“… and we allow the user to choose …”

At a recent startup event, I asked one of the founders to talk about their product; it was a consumer focused web application. During the description I was struck by the number of times she said “… and then we allow the user to choose…” I appreciated the freedom they “allowed” me, but I was exhausted!

What really struck me was the dual-nature of providing user choice. One perspective is that it exposes functionality and customization to the user, which sounds like a good thing. Alternatively, providing choice is just avoiding making a decision for the customer. I mean, ideally, I’d start to use the product and the experience would just be intuitive; I wouldn’t have to choose.

It is easy to see how a company gets stuck in the providing functionality mindset instead of delivering an intuitive solution. Engineers solve problems by delivering new functionality that overcomes challenges. They are proud of this functionality and want to expose it to the world. Business people see functionality as opportunities to earn revenue. More functionality == more opportunities == more $$$!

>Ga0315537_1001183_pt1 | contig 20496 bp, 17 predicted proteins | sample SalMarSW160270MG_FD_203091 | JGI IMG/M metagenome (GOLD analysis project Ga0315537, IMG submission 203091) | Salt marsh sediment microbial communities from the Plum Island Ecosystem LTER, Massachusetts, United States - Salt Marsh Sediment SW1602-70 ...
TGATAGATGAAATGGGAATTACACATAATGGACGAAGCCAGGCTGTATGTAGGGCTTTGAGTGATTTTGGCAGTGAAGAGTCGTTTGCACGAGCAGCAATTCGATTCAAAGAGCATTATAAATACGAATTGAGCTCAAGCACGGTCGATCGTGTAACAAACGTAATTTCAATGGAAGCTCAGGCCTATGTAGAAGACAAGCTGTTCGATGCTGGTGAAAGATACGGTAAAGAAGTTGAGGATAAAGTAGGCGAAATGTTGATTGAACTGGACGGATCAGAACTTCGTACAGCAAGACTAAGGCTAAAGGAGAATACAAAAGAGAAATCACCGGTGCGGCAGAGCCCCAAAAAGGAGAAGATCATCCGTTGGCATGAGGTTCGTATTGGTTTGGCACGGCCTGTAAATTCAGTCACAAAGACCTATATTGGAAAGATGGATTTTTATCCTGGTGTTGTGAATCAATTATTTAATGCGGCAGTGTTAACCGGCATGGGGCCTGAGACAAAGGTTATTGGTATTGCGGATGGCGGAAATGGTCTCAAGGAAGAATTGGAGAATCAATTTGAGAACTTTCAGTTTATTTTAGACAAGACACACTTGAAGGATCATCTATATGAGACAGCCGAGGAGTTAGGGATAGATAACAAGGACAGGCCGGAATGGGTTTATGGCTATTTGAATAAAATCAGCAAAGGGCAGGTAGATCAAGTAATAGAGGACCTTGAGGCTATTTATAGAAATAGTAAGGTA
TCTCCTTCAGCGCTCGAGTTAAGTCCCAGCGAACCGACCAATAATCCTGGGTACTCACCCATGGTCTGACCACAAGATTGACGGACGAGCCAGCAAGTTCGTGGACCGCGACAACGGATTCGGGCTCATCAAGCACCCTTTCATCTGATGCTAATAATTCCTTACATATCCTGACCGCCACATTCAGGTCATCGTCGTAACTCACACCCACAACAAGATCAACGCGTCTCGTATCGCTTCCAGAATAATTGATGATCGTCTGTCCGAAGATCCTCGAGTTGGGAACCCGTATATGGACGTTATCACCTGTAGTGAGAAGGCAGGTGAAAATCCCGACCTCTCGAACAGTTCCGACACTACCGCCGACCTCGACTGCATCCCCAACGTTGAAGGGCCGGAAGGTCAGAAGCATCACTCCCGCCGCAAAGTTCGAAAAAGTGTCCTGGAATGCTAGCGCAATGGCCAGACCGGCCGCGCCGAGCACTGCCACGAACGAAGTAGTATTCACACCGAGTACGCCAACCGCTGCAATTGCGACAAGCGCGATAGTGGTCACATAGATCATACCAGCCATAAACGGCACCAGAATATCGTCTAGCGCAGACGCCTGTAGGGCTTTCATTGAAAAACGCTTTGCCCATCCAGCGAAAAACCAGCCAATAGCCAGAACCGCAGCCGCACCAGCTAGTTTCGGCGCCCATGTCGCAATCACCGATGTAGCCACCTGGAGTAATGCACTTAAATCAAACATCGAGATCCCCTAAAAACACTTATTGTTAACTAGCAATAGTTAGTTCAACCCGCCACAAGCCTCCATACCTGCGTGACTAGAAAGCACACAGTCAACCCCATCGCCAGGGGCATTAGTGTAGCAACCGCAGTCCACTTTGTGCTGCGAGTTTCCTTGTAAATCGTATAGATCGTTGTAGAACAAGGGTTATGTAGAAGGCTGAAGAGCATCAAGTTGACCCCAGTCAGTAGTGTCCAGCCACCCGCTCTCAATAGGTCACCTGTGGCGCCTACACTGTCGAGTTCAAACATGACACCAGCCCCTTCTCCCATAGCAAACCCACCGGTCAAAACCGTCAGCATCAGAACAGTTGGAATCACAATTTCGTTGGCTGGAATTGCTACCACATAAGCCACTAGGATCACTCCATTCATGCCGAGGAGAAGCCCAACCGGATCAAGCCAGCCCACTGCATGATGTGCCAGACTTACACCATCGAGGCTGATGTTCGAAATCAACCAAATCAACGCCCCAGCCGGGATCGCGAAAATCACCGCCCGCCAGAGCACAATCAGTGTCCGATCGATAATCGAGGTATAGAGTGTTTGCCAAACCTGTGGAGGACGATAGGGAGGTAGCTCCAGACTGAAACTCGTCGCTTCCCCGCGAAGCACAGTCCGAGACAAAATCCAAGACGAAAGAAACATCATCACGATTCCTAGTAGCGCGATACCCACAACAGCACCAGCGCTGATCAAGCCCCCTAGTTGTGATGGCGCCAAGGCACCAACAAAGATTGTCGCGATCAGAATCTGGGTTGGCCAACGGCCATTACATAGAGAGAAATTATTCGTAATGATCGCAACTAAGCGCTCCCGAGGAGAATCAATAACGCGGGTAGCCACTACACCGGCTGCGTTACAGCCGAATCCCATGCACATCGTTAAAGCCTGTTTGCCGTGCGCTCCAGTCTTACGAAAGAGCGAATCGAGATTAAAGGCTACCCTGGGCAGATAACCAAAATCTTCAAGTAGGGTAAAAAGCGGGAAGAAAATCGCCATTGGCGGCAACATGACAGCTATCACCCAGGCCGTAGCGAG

There is another dynamic that counters this thinking. Each choice is a friction point, a point where the customer has to exercise their reasoning and focus on some trade off. Each user has some threshold over which there are just too many decisions and they lose interest in the product. The decision costs outweigh the feature benefits.

The key to channeling the functionality into an intuitive solution is end user research, likely qualitative user experience research. This is a multi-stage effort where you present the functionality to testers, refine the exposure of functionality, repeat…

Don’t make me choose, just make it work!

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